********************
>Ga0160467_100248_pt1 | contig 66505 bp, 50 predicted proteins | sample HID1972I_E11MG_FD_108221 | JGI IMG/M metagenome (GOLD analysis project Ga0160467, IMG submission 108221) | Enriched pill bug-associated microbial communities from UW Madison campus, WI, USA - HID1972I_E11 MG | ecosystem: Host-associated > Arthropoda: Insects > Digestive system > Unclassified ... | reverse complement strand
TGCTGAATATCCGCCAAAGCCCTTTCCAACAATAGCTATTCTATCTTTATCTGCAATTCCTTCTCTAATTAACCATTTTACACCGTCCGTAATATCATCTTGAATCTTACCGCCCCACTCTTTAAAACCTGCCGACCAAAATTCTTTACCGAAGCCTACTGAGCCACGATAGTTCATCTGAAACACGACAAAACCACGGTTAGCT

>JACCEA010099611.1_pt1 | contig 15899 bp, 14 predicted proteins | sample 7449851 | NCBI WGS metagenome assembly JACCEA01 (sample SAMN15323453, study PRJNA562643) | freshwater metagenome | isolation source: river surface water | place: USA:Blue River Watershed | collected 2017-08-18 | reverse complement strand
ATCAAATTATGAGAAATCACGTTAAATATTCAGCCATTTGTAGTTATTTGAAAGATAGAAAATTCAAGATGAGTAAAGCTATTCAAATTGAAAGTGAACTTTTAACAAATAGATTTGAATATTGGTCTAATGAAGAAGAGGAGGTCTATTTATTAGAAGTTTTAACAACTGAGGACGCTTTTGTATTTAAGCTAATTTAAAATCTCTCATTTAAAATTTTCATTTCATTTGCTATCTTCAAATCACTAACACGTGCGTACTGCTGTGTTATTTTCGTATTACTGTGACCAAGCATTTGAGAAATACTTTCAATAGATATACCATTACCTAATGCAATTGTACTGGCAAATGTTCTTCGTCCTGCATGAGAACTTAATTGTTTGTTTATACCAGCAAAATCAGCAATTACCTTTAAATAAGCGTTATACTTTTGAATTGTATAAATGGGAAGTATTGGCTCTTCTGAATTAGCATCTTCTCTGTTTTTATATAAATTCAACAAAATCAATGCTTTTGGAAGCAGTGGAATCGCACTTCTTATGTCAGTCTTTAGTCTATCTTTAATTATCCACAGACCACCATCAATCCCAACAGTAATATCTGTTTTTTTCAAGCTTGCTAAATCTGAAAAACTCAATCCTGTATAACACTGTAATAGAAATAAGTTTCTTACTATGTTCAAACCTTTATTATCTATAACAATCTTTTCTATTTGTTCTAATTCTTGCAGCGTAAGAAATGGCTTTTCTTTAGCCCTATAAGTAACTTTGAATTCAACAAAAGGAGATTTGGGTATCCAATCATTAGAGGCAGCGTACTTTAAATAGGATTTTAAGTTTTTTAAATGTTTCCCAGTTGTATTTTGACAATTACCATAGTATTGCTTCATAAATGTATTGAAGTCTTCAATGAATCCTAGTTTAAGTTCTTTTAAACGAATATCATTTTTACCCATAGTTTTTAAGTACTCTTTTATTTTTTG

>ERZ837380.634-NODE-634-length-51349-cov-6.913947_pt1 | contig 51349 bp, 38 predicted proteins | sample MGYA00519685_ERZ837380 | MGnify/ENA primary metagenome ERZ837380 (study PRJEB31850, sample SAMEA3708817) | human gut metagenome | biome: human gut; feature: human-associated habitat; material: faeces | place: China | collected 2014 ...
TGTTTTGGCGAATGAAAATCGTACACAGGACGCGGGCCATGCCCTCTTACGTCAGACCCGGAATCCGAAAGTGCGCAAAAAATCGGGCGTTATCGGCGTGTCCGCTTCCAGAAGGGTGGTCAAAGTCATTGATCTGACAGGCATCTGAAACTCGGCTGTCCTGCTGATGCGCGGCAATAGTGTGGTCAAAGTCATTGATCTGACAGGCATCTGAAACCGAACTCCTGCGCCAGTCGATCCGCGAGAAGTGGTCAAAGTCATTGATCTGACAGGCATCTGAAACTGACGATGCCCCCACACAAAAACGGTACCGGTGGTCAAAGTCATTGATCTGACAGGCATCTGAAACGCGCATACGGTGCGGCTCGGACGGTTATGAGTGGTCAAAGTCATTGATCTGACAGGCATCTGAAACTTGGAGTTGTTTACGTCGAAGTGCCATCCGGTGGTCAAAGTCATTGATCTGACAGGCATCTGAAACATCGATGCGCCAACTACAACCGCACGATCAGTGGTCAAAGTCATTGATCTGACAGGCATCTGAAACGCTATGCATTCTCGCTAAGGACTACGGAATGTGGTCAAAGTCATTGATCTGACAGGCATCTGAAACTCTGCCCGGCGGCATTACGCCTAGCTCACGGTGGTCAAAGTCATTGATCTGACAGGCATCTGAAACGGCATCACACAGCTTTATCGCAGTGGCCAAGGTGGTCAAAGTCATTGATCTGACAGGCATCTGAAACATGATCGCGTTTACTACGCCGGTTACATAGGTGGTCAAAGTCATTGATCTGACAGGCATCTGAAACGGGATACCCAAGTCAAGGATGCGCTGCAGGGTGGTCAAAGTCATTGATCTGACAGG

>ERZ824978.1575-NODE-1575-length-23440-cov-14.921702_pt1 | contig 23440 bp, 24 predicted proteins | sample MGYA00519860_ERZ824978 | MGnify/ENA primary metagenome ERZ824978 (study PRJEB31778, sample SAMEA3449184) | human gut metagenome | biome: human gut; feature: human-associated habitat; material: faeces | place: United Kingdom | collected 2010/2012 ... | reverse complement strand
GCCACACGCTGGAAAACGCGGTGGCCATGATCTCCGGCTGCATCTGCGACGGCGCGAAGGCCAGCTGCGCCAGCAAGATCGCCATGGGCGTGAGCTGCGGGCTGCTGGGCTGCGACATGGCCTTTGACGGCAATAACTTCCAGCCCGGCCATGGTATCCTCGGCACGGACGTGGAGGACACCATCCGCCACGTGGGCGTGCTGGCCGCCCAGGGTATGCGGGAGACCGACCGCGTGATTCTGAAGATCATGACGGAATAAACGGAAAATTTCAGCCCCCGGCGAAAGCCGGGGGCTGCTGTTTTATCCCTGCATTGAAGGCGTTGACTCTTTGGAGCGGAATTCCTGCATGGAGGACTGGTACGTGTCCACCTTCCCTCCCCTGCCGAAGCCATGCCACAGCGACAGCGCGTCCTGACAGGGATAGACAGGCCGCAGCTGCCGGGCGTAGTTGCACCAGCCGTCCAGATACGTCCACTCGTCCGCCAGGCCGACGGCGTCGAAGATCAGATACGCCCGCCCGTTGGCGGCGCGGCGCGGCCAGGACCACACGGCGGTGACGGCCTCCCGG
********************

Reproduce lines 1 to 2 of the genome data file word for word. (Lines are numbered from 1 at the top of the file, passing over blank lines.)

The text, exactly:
>Ga0160467_100248_pt1 | contig 66505 bp, 50 predicted proteins | sample HID1972I_E11MG_FD_108221 | JGI IMG/M metagenome (GOLD analysis project Ga0160467, IMG submission 108221) | Enriched pill bug-associated microbial communities from UW Madison campus, WI, USA - HID1972I_E11 MG | ecosystem: Host-associated > Arthropoda: Insects > Digestive system > Unclassified ... | reverse complement strand
TGCTGAATATCCGCCAAAGCCCTTTCCAACAATAGCTATTCTATCTTTATCTGCAATTCCTTCTCTAATTAACCATTTTACACCGTCCGTAATATCATCTTGAATCTTACCGCCCCACTCTTTAAAACCTGCCGACCAAAATTCTTTACCGAAGCCTACTGAGCCACGATAGTTCATCTGAAACACGACAAAACCACGGTTAGCT